Where to Analyze the Data From dApps and Tezos Itself?

Where to Analyze the Data From dApps and Tezos Itself?

In past entries, we have often referred to interesting data about Tezos: the volume of application usage, token transactions, or the number of new addresses. Where did we get this data?

This post discusses the services where we find those statistical insights about the performance of various things on Tezos.

TzStats: Blockchain Stats

The name of TzStats speaks for itself. The main page contains the main metrics:

  • baking: the volume of the active and inactive stack, number of bakers, and yield;
  • tez: issuance, price chart, transaction volume, number of transactions, and smart contract calls;
  • accounts (addresses): number of active addresses and published contracts.

By the way, the spike in activity on the lower chart is the same 13,000 new accounts we wrote about in the piece about desirable projects on Tezos.

In addition to the main statistics on TzStats, there are many exciting tabs. For example, there is data on tez trading on centralized exchanges (the pair with the highest volume is tez/KRW on Bithumb), an interactive map of bakers, a list of whales, and other analytics.

Go to TzStats to try all the tabs and find something interesting for yourself.

TzKT: App Stats

TzKT has a dApps tab featuring the statistics on app usage on Tezos: volume, the value of liquidity contributed, and the number of unique users.

But there is also something more interesting: contracts statements. This tab is available when you view any smart contract on TzKT. There, you can download the CSV history of all transactions with the contract that changed its balance in tez. In the case of a liquidity pool, these would be swaps, deposits, and withdrawals of tez, and in the case of an NFT marketplace, the sale of tokens.

TzKT also has the usual stats and various on-chain metrics on the Stats tab: tez price, tez transaction volumes, the number of token transactions, and other charts.

Teztools: a Token Tracker

While the Crunchy team is working on its own token tracker with prices, dynamics, and volumes of Tezos tokens, we found a simple replacement: Teztools. It shows the prices of popular tokens in tez. Conveniently, tez is now worth about $1, and you don’t have to calculate anything on top of that.

If that is not enough, there are two alternatives: QuipuSwap analytics and, unexpectedly, Crunchy.

QuipuSwap has prices, volumes, and liquidity, but only from QuipuSwap pools. Other decentralized exchanges and stableswaps on youves and Plenty are not taken into account.

And Crunchy has a DeFi dashboard for users. It looks good but requires a wallet connection and only displays data on tokens that you have on your address.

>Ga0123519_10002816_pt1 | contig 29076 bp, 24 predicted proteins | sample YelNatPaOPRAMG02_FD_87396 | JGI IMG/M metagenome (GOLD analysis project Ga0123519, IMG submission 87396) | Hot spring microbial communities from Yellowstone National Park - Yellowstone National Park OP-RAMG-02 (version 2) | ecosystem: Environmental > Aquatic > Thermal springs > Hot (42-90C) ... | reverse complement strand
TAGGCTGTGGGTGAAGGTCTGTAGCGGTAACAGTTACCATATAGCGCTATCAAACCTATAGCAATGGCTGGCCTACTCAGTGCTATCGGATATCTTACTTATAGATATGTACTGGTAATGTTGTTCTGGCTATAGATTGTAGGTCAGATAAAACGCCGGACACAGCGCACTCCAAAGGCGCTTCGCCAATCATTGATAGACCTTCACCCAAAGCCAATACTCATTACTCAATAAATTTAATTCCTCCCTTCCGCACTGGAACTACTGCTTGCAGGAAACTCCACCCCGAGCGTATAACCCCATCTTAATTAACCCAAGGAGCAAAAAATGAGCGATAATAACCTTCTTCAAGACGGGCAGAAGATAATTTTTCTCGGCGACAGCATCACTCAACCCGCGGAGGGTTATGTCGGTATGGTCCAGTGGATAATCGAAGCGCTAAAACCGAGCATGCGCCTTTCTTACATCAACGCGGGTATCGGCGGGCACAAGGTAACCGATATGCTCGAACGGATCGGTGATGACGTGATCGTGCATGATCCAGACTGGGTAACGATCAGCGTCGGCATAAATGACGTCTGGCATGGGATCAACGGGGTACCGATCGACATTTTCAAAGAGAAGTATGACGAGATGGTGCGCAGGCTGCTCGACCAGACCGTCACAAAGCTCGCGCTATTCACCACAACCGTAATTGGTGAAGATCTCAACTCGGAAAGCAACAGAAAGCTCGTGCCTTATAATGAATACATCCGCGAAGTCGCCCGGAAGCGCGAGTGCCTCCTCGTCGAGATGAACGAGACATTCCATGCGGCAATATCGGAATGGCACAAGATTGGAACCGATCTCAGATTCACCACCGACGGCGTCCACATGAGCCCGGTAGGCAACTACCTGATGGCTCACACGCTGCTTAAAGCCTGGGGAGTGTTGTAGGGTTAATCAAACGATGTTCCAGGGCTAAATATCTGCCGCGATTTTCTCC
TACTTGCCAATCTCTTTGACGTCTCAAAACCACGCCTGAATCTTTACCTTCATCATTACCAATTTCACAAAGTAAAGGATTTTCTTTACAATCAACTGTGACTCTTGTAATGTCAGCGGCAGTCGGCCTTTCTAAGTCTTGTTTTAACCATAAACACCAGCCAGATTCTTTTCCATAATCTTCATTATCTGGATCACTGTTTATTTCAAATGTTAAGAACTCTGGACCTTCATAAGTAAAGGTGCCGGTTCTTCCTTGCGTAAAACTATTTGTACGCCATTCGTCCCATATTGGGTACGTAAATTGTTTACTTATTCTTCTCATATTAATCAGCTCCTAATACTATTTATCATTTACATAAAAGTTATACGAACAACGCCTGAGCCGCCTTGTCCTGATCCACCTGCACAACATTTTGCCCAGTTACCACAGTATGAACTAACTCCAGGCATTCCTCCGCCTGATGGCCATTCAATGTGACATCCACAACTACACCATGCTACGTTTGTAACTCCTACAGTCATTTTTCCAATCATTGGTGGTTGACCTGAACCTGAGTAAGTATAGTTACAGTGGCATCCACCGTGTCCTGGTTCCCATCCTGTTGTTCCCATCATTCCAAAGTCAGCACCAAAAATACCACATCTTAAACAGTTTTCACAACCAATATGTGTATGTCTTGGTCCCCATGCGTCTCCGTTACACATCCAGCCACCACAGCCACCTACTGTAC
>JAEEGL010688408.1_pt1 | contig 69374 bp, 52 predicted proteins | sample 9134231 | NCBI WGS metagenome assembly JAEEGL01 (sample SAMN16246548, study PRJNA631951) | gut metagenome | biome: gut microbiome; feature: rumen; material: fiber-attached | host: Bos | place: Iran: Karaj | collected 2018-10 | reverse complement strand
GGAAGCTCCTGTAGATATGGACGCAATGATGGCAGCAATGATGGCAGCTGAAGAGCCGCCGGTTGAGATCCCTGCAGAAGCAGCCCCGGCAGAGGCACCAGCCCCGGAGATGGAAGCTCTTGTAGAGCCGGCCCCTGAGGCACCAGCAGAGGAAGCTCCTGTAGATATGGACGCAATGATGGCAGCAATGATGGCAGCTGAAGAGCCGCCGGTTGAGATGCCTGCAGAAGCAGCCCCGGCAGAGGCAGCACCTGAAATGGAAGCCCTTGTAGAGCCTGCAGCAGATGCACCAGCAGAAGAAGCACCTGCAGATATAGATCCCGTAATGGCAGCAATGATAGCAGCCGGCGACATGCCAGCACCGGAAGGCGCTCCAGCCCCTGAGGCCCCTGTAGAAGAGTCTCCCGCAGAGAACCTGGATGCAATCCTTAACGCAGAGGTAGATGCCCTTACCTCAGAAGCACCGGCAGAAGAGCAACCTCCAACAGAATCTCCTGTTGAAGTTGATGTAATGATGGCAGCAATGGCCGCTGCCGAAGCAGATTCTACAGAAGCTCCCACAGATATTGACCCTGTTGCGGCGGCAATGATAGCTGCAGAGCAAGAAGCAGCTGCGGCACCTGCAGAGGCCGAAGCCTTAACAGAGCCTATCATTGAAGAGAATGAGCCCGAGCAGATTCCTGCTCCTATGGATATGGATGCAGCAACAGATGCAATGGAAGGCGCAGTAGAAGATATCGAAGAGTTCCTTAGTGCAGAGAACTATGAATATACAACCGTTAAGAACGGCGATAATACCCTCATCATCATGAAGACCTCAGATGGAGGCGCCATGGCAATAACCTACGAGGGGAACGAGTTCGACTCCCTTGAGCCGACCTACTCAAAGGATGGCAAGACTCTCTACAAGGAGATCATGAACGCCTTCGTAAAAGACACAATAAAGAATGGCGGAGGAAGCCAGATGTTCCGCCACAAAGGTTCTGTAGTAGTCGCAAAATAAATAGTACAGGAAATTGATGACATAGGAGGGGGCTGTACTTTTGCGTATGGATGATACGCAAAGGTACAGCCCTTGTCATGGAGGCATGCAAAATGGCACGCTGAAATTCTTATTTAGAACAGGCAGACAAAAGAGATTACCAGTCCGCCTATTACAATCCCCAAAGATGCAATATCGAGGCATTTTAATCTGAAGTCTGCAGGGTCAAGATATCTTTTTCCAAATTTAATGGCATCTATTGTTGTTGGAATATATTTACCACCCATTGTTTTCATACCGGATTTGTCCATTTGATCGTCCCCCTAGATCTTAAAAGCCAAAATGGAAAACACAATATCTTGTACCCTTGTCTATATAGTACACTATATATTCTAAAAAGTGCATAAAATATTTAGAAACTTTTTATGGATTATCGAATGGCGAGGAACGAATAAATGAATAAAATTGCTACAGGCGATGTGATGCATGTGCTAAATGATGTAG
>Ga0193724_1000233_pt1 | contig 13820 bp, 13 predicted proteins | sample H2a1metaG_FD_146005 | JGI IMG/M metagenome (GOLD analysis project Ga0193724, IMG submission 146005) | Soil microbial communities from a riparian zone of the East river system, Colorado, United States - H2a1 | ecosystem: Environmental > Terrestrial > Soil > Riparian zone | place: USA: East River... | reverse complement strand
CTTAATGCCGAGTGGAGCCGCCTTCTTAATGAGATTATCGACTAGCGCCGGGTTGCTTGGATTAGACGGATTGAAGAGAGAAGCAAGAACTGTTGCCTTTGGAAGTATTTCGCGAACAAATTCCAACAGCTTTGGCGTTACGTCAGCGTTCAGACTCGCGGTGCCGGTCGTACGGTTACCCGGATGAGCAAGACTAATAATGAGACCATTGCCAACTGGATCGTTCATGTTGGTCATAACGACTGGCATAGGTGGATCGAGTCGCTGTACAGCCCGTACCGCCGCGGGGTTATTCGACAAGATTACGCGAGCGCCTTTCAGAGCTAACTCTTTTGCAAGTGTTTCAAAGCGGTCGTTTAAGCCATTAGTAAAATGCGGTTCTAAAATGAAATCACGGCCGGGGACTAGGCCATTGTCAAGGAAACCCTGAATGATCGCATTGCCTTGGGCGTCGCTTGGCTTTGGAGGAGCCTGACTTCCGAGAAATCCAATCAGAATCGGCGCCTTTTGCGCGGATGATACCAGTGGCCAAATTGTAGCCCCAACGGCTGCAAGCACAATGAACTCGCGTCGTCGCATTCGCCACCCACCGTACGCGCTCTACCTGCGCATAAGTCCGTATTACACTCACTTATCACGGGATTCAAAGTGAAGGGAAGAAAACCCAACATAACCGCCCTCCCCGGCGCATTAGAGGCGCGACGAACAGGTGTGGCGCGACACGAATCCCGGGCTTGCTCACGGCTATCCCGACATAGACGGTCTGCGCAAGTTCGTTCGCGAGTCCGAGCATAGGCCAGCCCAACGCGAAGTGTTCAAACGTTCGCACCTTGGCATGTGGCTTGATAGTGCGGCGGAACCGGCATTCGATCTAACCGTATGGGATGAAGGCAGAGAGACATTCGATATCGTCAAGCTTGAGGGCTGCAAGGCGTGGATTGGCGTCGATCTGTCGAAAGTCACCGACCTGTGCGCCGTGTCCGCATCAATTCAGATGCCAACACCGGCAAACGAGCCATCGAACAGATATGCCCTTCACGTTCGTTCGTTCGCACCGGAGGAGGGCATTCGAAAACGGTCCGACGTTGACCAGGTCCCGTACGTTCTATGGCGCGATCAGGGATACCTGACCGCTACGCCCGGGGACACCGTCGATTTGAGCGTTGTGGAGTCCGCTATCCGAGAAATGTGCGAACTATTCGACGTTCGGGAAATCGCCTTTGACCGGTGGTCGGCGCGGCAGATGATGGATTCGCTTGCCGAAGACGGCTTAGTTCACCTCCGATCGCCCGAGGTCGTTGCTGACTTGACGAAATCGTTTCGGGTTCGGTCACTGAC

Nefertiti.tech: Find Undervalued NFTs

There are many tools for NFT on Tezos: fxParty with fxhash activity statistics for your wallet, xsHash for operation batching, NFTBiker.xyz with everything in between. Our friends at MadFish have even put together a selection of 25 services for NFT collectors.

The most helpful service with NFT statistics is Nefertiti. It displays data on collections, but when you move a switch, it compares the price of NFTs for sale with the average cost of that collection and thus identifies undervalued works.

Follow this link to see which NFTs you can buy at a discount. Filters for Tezos marketplaces and undervalued tokens are already activated.

If you want to do it yourself, go to Nefertiti, first select Tezos blockchain in the left column with filters, then scroll down the filters and click the Underpriced Only switch.

The Stack Report: Stats for Any Smart Contract

If you’ve ever wondered how often users have called a particular entry point of a contract, go to the Stack Report. If you need to know what entry points are, read our course on smart contract design.

In the Tezos tab, it will display graphs of the most popular contracts used. Use the search bar to discover something less popular than the fxhash marketplace.

That is not all. If you scroll down the page, there is something equally interesting: the addresses of the most frequent users, the share of contract calls in blocks, and the volume of tez transactions in calls.

If you know about other useful services with data and analytics, tell us in our socials!

  1. Telegram channel
  2. Facebook
  3. Twitter in Russian and Ukrainian
  4. Twitter in English
  5. YouTube channel
  6. Instagram
  7. LinkedIn
  8. hub at ForkLog

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